MIT Libraries launches initiative to revise government information storage laws
‘Government information is disappearing,’ event organizer says
Members of the MIT community gathered for a discussion in 4-251 Oct. 19 with the aim of publishing a manifesto on the revision of Title 44 of the US Code, which governs the dissemination of government information. The event was co-organized by MIT Libraries and the Engineering Activism organization.
“In the age of print, libraries get physical copies of documents and offer access. But now we get a lot less physical copies. While for digital publications, it is way easier for the government to delete or alter its content. Government information is disappearing,” Karrie Peterson, an event organizer from the MIT Libraries, said during the discussion.
Government documents, including budgets, judicial publications, congressional documents, are printed and binded by the U.S. Government Publishing Office (GPO), and sent to, stored at, and conveyed to the general public through the Federal Depository Library Program (FDLP). MIT Libraries is one such Federal Depository Library, providing any U.S. citizen with free access to the federal depository collections.
The laws underpinning the FDLP have remained largely unchanged since the 1960s. “Clearly, the law is out of date in that it frames the issues of government transparency as something tied to the world of printed publications,” Albert Carter, an event organizer from Engineering Activism wrote in an email to The Tech.
Davita Vance-Cooks, director of the GPO, charged a review on the modernization of Title 44, Chapter 19 in June, and the Depository Library Council (DLC) requested ideas from the public. Chris Bourg, Director of MIT Libraries, offered some guiding principles and suggestions in a response to the DLC. “The MIT Libraries have a keen interest in the health of the FDLP, and believe its effective operation is essential to the health of our democracy,” Bourg wrote.
Other challenges Peterson recognized include easy, convenient access. “Government information collection is giant and complicated. Whether in print or in digital form such as databases, they should be presented in a way that people can easily search, find, and analyze.”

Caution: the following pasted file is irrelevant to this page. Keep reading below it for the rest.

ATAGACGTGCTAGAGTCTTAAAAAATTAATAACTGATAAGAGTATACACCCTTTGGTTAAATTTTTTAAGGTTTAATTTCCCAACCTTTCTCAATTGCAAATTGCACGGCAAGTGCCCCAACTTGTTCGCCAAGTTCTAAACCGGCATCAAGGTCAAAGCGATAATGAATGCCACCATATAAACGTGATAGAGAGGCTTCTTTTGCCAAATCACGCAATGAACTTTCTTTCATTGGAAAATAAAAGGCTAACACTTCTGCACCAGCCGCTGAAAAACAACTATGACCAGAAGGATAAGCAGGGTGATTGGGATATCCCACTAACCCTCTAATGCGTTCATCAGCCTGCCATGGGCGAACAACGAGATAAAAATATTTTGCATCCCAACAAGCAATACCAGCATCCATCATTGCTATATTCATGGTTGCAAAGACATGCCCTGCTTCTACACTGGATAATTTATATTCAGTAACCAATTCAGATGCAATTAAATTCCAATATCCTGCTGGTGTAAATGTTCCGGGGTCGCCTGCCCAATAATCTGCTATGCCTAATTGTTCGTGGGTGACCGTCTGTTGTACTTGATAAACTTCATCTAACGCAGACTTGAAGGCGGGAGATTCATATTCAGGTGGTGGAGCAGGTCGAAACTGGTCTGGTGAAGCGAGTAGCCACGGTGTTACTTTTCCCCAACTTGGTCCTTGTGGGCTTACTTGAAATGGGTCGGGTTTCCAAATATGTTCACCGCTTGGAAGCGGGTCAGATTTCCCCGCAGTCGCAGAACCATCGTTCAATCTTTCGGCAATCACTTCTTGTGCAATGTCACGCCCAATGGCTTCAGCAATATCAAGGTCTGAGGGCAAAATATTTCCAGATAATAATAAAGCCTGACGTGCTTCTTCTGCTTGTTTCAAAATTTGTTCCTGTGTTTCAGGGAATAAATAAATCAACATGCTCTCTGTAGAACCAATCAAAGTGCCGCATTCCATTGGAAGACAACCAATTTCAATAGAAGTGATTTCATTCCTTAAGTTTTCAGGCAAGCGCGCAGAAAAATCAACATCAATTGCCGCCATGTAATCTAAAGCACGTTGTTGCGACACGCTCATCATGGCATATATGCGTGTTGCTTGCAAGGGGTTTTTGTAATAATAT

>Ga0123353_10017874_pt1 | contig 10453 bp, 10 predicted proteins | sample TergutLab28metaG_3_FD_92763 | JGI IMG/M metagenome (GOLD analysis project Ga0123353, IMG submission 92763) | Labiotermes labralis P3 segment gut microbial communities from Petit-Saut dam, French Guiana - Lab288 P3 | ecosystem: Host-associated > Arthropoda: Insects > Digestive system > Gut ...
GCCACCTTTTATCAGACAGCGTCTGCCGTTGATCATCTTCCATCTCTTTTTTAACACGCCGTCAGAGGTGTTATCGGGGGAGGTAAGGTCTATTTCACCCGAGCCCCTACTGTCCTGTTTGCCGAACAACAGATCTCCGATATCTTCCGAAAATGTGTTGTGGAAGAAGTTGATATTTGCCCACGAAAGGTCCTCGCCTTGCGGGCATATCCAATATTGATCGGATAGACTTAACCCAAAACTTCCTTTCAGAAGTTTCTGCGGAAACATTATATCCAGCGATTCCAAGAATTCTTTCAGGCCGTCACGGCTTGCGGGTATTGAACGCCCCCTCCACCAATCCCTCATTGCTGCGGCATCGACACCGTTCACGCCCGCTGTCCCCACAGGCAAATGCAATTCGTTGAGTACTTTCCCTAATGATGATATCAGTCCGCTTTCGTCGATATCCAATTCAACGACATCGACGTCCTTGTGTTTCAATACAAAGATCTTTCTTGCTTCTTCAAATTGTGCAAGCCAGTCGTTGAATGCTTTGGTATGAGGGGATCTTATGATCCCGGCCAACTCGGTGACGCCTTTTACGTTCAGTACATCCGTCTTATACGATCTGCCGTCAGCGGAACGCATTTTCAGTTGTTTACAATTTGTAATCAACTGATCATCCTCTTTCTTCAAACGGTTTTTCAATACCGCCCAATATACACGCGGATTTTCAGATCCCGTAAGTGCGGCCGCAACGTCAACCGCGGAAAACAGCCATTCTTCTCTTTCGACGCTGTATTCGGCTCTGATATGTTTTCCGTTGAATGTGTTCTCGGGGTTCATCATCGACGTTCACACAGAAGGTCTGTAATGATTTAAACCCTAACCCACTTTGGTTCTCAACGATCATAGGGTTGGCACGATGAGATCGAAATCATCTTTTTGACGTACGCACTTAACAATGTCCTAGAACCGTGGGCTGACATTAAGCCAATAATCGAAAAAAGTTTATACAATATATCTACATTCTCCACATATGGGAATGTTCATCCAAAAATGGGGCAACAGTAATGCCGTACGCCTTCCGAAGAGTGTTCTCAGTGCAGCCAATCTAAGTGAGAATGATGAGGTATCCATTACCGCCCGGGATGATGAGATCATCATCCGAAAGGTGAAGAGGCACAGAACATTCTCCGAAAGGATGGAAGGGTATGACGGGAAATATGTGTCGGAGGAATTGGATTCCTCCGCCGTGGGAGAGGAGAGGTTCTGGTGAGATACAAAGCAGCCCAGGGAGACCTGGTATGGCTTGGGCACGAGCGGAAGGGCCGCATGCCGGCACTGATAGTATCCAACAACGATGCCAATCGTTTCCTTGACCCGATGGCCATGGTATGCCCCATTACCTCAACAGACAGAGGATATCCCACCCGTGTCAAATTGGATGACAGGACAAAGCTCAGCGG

Engineering Activism is a graduate student organization aiming to leverage the specific technology skills of MIT community to social and political changes, while the MIT Libraries is very concerned about an equitable, neutral, and inclusive information sharing ecosystem. Thus, the parties had overlapping interests in government transparency and partnered up to work on the manifesto.
“A very good role for MIT students and researchers is to help frame what government transparency should look like in the digital age. It's a technical topic that's filled with jargon and specialized information, not many people have heard of it, and yet, it touches our lives in incredible ways … It's the primary way in which people can get primary source materials,” Carter wrote.
Two relevant documents were referred to during discussion: the response to the DLC by Bourg, and a manifesto from the Stanford University Libraries Aug. 4. Participants decided that the principles of an ideal FDLP include privacy for citizens, free access and free use, modernized scope and preservation for digital information. On the technical side, specific conducive technology such as metadata, cryptographic keys, optical character recognition are cited.
A follow-up session is scheduled for Oct. 26 at 5 p.m. in 4-251. Meanwhile, MIT community members are welcome to contribute ideas to the manifesto to email@example.com.